Note: Images provided by The Rohm & Hass Paint Quality Institute.

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Poor Galvanized Metal Adhesion

Paint can lose its adhesion to a galvanized metal substrate. 
What Causes It?
Poor galvanized metal adhesion can occur:
When a surface has not been properly prepared.
When a primer has not been applied before an oil-based paint is used.
When baked-on enamel finishes or glossy surfaces have not been sanded before painting.
How to Solve ItFirst, use a wire brush to remove any rust on your metal surface. Then, apply a corrosion-resistant acrylic latex primer—one coat is usually sufficient.
With galvanized metal that is new or has been painted before and is rust-free, clean the surface to remove all fabricating oils.
Then, paint it with a top-quality acrylic latex paint without applying a primer.
With unpainted galvanized metal, however, always use a metal primer before you apply an oil-based or vinyl latex topcoat.
Note: Images provided by The Rohm & Hass Paint Quality Institute.

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Alkali Resistance

Poor alkali resistance can cause color loss and overall deterioration of paint film on fresh masonry.
What Causes It?Applying oil-based paint or vinyl acrylic latex paint to new masonry that has not cured for a full year may lead to poor alkali resistance.
Fresh masonry is likely to contain lime, which is very alkaline. Until the lime has a chance to react with carbon dioxide from the air, the alkalinity of the masonry remains so that it can attack the integrity of the paint film.
How to Solve ItAllow masonry surfaces to cure for at least 30 days, and ideally for a full year, before painting. If this is not possible, you should apply a quality, alkali-resistant sealer, or latex primer, followed by a top-quality 100% acrylic latex exterior paint.
The acrylic binder in these paints resists alkali attack.

Note: Images provided by The Rohm & Hass Paint Quality Institute

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Paint Incompatibility



Paint incompatibility can cause loss of adhesion where many old coats of alkyd or oil-based paint receive a latex topcoat. 
What Causes It?When water-based latex is painted over more than three or four coats of old alkyd or oil-based paint, the old paint may “lift off” the substrate.
How to Solve ItRepaint the surface using another coat of alkyd or oil-based paint. Alternatively, you can completely remove the existing paint and prepare the surface—cleaning, sanding, and spot-priming where necessary—before repainting with a top-quality latex exterior paint.

Note: Images provided by The Rohm & Hass Paint Quality Institute.

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Nailhead Rusting



Nailhead rusting appears as reddish-brown stains on the paint surface.
What Causes It?This problem occurs when non-galvanized iron nails that have not been countersunk and filled over begin to rust, and the rust bleeds through to the topcoat.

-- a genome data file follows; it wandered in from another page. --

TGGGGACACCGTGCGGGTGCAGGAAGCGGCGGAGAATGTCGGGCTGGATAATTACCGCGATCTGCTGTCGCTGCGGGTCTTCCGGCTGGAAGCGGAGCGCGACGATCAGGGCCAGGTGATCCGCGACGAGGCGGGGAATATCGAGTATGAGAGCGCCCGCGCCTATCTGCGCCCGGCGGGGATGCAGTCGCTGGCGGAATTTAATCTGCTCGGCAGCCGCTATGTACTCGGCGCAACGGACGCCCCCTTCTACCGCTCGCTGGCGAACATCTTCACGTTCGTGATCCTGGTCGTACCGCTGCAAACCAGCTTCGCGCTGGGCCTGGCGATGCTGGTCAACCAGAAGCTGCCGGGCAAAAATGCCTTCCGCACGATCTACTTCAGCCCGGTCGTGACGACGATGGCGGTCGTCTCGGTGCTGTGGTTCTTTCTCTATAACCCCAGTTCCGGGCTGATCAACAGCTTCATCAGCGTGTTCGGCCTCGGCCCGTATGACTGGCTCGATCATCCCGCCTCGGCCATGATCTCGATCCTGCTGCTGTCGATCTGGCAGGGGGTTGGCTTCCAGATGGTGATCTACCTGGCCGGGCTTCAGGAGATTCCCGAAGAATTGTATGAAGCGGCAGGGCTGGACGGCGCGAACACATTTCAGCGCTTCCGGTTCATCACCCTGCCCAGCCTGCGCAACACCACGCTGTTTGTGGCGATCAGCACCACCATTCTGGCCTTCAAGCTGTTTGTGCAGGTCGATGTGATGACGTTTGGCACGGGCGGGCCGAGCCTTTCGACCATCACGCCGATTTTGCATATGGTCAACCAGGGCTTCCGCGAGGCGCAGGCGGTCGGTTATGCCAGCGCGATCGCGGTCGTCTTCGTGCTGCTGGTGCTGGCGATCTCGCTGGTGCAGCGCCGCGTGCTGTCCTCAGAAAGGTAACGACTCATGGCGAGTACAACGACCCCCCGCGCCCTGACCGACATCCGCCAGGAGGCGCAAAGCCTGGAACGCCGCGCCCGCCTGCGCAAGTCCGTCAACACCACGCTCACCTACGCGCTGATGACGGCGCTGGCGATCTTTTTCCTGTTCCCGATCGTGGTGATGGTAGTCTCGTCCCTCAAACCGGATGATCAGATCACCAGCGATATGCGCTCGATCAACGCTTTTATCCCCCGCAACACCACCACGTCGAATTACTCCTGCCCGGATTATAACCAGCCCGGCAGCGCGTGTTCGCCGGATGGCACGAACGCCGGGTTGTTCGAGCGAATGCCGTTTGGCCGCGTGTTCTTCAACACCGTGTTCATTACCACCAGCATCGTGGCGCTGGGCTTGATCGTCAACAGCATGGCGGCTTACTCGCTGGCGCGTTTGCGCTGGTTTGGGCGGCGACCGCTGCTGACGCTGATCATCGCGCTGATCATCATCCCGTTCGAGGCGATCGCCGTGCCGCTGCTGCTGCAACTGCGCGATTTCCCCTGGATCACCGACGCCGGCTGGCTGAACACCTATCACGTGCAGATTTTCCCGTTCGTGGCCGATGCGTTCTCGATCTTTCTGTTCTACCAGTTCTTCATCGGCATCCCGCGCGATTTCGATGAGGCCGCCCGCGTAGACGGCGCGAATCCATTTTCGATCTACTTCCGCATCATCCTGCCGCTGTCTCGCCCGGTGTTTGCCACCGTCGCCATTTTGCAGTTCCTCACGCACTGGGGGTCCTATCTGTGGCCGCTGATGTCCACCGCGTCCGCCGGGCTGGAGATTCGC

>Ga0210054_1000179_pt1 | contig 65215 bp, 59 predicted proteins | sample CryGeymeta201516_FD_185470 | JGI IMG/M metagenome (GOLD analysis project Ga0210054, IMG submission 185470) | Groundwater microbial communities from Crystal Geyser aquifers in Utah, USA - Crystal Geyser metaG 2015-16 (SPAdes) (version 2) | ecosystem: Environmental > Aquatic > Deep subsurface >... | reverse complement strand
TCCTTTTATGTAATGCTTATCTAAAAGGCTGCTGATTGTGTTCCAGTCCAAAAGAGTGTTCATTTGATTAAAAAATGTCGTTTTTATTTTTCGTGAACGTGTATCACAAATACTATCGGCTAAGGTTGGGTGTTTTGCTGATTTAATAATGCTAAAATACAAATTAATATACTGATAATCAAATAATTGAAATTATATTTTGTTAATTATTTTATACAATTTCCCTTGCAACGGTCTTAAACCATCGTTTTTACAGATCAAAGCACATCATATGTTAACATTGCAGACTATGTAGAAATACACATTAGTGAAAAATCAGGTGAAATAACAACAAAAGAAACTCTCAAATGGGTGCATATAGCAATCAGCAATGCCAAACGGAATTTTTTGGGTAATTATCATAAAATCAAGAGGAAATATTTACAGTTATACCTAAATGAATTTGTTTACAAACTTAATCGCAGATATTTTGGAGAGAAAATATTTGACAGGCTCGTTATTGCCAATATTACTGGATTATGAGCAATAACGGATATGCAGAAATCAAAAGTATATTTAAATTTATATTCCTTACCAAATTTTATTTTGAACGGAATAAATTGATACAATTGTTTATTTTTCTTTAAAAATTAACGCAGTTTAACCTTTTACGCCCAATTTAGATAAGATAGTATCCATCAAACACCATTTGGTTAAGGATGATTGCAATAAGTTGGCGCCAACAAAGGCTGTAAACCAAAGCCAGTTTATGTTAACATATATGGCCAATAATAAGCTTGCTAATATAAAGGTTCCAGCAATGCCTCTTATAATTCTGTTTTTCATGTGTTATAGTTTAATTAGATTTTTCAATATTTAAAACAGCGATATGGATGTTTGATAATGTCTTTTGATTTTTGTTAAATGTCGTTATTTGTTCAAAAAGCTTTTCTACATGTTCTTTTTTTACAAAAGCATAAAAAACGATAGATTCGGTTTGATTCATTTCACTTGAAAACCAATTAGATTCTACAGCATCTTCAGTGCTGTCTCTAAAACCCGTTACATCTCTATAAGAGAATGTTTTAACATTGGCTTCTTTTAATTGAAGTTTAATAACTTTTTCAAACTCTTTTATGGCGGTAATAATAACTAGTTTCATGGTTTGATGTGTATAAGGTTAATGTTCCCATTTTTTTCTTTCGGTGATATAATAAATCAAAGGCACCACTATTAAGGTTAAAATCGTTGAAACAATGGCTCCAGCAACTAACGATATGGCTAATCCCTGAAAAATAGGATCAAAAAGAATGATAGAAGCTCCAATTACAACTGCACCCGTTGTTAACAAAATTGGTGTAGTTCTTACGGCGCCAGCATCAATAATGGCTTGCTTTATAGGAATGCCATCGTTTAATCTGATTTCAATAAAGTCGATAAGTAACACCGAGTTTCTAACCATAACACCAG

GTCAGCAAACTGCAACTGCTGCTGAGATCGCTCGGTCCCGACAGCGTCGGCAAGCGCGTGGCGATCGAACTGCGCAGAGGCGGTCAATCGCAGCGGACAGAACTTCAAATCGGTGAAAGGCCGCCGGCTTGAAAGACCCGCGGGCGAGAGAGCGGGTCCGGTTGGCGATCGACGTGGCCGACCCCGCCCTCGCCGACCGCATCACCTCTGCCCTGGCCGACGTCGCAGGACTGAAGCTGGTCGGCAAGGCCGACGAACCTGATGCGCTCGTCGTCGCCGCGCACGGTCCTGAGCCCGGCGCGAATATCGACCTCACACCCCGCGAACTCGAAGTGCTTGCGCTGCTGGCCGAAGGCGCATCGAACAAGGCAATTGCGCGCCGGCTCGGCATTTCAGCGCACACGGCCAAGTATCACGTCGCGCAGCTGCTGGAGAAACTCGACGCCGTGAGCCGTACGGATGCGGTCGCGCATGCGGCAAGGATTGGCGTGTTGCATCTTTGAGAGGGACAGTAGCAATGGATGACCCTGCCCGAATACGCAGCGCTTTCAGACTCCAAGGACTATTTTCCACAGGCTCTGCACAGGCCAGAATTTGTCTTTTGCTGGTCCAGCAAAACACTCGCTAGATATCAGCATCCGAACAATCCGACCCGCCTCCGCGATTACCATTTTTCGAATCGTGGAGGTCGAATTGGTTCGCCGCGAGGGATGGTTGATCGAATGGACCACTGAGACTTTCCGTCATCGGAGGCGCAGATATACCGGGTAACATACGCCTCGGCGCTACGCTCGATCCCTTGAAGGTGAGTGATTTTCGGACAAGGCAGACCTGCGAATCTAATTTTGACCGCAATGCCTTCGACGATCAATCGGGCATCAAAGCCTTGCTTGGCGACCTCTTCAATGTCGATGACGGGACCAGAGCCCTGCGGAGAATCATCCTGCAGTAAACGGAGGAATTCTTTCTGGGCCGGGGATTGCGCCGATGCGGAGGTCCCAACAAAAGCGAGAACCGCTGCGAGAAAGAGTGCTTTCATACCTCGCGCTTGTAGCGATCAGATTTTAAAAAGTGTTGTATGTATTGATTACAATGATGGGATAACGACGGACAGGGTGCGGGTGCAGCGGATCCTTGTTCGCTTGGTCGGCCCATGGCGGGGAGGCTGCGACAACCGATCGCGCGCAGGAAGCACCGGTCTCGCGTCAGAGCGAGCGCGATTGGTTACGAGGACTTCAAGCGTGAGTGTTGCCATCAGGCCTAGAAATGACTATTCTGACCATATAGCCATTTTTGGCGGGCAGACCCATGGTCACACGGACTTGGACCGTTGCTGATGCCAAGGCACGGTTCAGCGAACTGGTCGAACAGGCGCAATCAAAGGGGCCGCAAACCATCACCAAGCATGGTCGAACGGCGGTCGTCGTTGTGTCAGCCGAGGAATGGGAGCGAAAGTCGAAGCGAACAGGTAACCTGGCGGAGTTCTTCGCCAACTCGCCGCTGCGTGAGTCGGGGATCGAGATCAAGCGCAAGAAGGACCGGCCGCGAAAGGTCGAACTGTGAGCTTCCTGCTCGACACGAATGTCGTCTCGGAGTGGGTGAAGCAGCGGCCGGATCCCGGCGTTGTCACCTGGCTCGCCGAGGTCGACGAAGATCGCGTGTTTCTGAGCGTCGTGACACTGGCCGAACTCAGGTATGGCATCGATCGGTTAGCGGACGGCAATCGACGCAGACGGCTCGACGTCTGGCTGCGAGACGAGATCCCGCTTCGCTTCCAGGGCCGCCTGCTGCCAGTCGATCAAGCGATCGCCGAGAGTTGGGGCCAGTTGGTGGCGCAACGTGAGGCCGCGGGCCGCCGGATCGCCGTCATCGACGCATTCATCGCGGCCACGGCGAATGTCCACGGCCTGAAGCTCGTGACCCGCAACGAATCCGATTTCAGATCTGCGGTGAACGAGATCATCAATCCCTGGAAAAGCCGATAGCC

Sometimes this condition is caused by galvanized nailheads that have been sanded or have weathered excessively, and they then begin to rust.
How to Solve ItWhen painting new exterior construction where non-galvanized nails have been used, you should first countersink the nailheads, then caulk over them with a top-quality, water-based all-acrylic or a siliconized acrylic caulk. Each nailhead area should be spot primed, then painted with a quality latex coating.
When repainting exteriors where nailhead rusting has occurred, wash off the rust stains, sand the nailheads, then follow the same surface preparation procedures as for new construction.
Note: Images provided by The Rohm & Hass Paint Quality Institute.

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Mildew



Mildew forms most often on damp areas that receive little or no direct sunlight. It can also form on walls with a northerly exposure, and on the undersides of eaves.
What Causes It?Mildew is most often caused by:
Using lower quality paints, which may have insufficient amounts of mildewcide.
Failing to prime bare wood before painting.
Painting over a substrate or coating from which mildew has not been removed.
How to Solve ItYou can test for mildew by applying a few drops of household bleach to the area you suspect contains mildew. If it disappears, mildew is likely present.
To remove mildew from a surface, scrub it with a mixture of household bleach and water—one part bleach, three parts water. Be sure to wear rubber gloves and eye protection when you do so.
You can also use power washing to remove surface mildew, though you must still use a bleach solution to completely kill the mildew spores.
After cleaning a surface, rinse it thoroughly and apply primer to any bare wood. Then, apply one or two coats of a Benjamin Moore exterior paint, which contains the proper amount of mildewcide.
Note: images provided by The Rohm & Hass Paint Quality Institute